A lot of thought has gone into this film. I mean, more than usual. T’Challa can get away with going “no, vengence is bad” to W’Kabi because he did forgive his father’s killer. T’Challa he knows that you have to forgive to avoid a cycle of violence (the end of which, last time, was the Sokovia mess). It means that, while you might disagree with his not killing Klaue, he’s not a hypocrite when he tells W’Kabi that it was better to take Klaue in alive. They must have had at least the vague outline of this plotted out when they were writing Captain America 3 to make sure it worked. I like it when Marvel plan and have joined up thinking.
Talking about awesome, let us now speak of Okoya. Partly, she’s a stock character I like done well, it’s someone who is loyal to the kingdom, not necessarily who is on the throne. But normally, they’re crusty old men with beards (hello Colonel Zapt in “Prisoner of Zenda”) and Okoya isn’t.
She never breaks. She sticks to her word. She serves Killmonger until he, and W’Kabi, break the rules. No matter how much it hurts her, her word is her bond, and her honour upholds the throne. Yes, she might be glad that they give her the opportunity to rebel, but until they do, she sticks with her duty. Charging a rhino at her was never going to work. (I do love that W’Kabi doesn’t even try to do anything else when his rhino stops. There’s a certain sort of “no go” when a rhino doesn’t want to do something.)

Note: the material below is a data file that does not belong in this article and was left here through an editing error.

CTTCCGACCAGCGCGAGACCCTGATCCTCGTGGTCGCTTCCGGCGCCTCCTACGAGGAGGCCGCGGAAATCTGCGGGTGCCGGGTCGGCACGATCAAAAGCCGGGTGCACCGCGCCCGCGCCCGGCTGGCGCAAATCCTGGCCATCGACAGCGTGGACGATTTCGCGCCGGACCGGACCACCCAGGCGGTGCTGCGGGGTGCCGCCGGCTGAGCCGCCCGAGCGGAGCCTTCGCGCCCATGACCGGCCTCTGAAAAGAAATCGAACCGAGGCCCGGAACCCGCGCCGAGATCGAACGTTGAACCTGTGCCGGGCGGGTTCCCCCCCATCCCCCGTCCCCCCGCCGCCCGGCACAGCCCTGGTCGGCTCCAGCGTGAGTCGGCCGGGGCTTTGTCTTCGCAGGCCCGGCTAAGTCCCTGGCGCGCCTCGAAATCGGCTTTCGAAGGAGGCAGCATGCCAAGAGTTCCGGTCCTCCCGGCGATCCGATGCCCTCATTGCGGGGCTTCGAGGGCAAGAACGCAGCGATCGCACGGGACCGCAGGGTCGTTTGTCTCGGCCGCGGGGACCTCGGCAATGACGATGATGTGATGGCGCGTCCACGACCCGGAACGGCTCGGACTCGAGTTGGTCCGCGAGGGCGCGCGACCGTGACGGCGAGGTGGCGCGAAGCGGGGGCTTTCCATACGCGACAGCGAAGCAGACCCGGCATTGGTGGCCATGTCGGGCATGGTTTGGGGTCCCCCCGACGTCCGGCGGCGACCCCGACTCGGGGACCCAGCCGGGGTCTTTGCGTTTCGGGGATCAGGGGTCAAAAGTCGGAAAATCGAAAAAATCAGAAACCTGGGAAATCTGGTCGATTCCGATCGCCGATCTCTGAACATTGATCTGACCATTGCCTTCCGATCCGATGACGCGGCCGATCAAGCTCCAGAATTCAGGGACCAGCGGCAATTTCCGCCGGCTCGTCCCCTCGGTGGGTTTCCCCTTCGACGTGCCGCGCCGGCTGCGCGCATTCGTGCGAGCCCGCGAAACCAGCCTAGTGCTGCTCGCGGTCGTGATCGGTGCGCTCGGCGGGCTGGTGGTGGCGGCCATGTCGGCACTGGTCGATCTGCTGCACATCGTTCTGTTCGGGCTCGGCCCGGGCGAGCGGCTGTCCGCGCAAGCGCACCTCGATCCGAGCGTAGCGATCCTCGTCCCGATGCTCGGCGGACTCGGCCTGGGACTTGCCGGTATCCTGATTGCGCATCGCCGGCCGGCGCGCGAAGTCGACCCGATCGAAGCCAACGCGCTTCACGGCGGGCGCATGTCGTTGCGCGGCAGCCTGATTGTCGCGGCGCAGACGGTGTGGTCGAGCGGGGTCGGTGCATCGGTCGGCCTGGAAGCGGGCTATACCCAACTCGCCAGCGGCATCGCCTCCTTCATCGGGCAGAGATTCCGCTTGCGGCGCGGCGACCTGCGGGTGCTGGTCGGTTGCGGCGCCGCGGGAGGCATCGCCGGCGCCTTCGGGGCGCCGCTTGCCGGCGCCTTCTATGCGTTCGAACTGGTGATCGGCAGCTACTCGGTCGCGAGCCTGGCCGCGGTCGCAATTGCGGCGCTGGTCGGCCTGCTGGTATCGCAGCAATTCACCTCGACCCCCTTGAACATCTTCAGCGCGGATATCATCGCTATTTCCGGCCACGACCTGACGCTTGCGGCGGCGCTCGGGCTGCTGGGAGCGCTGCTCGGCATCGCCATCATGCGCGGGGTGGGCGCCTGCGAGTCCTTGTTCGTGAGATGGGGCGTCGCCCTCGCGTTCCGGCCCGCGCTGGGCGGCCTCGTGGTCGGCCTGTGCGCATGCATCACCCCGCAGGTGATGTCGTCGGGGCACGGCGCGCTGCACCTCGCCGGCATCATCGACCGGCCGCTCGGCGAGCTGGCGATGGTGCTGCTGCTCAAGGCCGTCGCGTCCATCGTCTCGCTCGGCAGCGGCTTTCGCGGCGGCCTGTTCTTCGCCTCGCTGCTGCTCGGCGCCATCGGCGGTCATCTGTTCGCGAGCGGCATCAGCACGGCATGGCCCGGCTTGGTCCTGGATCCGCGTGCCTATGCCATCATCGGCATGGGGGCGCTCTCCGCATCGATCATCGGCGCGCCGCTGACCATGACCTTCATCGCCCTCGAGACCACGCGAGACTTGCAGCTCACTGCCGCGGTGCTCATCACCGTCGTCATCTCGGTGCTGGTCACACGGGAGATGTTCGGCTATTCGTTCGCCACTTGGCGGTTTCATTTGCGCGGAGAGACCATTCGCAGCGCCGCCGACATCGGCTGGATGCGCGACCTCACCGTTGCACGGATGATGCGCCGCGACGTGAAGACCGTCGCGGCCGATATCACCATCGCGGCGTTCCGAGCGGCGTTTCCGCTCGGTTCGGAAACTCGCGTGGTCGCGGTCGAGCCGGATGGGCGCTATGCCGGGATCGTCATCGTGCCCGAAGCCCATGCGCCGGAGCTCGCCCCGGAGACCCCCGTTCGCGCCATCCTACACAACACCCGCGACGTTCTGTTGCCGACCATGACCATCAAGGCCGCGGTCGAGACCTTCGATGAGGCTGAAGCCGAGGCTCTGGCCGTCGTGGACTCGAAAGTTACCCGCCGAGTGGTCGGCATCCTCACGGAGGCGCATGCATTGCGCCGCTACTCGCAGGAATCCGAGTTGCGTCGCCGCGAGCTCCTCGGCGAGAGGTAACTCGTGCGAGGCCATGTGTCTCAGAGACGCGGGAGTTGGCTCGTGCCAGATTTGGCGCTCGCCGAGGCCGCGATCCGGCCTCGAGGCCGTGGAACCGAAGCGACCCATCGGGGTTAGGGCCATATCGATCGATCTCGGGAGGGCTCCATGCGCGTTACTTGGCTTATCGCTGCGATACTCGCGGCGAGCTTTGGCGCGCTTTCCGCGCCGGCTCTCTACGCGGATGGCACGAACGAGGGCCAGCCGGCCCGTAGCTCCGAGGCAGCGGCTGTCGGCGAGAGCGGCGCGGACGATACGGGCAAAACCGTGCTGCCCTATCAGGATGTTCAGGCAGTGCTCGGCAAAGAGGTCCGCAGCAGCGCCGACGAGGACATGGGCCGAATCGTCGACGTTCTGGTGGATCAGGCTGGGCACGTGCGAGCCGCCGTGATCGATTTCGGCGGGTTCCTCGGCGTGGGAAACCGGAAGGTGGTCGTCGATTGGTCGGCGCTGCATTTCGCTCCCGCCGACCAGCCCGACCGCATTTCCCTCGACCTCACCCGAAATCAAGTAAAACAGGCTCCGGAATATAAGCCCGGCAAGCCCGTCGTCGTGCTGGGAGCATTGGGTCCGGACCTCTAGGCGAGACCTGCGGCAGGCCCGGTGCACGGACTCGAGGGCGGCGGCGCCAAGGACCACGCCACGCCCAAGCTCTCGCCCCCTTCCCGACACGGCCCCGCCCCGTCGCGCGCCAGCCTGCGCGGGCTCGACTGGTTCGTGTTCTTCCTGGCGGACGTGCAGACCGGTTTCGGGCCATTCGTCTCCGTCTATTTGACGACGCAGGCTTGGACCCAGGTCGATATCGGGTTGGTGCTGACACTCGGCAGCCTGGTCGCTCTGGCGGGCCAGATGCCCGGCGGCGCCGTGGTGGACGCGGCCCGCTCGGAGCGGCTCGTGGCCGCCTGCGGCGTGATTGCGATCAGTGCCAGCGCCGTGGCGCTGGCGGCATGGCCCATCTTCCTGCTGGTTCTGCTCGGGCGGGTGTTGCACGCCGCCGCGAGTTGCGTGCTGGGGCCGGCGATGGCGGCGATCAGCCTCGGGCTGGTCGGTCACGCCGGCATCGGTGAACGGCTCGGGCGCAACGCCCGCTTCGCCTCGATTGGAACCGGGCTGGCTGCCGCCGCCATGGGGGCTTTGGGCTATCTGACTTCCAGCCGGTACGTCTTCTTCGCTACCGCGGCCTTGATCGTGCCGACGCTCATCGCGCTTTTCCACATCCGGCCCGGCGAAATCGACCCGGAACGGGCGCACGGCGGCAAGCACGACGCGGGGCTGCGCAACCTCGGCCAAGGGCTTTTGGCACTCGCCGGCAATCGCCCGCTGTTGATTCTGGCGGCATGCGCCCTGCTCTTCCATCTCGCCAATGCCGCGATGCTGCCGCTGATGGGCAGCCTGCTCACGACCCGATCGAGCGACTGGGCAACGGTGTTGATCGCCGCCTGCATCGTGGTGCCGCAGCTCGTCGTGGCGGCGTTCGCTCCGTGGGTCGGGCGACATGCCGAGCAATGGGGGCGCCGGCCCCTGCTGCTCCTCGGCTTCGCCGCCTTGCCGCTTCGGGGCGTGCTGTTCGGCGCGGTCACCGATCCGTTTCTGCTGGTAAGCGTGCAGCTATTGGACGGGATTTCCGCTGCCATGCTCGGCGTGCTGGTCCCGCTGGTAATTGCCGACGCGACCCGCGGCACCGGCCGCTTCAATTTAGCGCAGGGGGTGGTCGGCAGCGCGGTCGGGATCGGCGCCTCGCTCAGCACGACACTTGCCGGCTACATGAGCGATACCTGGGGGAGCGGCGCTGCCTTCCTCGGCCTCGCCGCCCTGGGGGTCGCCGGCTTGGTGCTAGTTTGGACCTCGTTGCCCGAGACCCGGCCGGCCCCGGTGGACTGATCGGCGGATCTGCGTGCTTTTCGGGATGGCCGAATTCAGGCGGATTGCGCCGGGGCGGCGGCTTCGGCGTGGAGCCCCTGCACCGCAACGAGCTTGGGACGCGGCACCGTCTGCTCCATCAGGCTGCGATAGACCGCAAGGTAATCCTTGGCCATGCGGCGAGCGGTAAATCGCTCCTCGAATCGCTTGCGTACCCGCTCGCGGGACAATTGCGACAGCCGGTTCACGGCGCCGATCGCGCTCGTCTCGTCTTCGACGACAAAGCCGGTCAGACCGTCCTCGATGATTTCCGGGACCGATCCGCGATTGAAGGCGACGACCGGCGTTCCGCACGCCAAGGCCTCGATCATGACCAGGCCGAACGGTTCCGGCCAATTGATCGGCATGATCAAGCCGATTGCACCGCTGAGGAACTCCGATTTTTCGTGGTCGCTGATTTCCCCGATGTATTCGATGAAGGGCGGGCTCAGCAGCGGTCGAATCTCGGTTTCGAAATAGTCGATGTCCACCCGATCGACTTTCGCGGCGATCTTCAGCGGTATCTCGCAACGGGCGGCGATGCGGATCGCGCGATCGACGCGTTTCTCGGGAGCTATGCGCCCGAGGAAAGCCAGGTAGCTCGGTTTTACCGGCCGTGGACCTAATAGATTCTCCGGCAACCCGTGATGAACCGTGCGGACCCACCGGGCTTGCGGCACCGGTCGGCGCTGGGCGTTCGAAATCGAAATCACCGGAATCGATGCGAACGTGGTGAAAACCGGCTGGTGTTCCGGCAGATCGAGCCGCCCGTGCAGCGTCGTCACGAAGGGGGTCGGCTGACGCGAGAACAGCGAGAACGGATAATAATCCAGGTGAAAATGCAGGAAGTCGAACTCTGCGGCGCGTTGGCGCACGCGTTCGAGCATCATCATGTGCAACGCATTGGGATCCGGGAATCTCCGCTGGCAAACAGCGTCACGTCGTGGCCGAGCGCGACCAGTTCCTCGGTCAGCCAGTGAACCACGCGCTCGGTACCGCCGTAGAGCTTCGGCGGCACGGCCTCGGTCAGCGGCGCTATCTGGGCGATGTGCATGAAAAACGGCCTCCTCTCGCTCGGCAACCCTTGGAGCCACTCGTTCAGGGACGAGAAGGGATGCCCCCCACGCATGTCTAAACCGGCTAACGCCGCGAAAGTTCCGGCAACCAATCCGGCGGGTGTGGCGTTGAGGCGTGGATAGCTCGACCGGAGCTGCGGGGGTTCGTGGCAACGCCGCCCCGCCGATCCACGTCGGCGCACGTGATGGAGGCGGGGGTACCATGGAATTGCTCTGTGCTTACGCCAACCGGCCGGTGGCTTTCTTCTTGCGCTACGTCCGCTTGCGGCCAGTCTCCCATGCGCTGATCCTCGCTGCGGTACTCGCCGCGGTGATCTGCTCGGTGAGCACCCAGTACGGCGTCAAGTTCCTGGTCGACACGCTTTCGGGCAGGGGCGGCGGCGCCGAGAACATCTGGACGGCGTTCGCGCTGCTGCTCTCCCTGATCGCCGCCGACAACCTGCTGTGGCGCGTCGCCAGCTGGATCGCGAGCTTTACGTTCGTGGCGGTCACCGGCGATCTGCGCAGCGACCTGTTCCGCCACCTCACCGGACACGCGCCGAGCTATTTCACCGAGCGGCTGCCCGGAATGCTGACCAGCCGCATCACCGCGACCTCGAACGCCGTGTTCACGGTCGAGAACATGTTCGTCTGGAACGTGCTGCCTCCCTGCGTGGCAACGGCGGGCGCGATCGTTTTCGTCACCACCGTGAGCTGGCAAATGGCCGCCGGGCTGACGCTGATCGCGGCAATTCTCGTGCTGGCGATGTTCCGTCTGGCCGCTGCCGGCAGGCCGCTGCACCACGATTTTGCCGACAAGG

I love the fighting style of the Dora Milaje. Which I love. Because it looks so effective, and they actually train to be a person down, which makes so much sense. All hail fight tactics in films making sense.
The way the right of challenge was phrased made it quite clear that T’Challa wasn’t going to be dead, I mean, beyond it being his film and him turning up in the Infinity War trailer beforehand. You only phrase things that way when you need a get out clause.
All hail M’Baku, the noblest man in the kingdom. Because he could have taken the last of the heart-shaped herb and challenged Killmonger. No-one would have known that T’Challa wasn’t dead. I do like that the Jabari’s thing seems to be “we are awkward and we enjoy it” (even if I am deeply confused by Hanuman having followers that far west. I mean, I totally support Hanuman having worshippers wherever they are but …). I was so worried that he was going to be the film’s heroic sacrifice.
The heart-shaped herb as a whole sets up some interesting things for the future. Ignoring any spiritual-mystic stuff, the idea of a plant that both gives and takes away power is interesting, as is Killmonger destroying the remaining plants. I think he does it, not just to stop any immediate challengers to the throne but because I’m not entirely sure he expects to live long enough to have children. I think that’s supposed to be one of the contrasts to his father, T’Chaka and T’Challa. I also wonder how the burning of all the heart-shaped herb affects any future Panthers, because if it’s vital then there’s a problem, but if it’s not, then they’ve got other problems.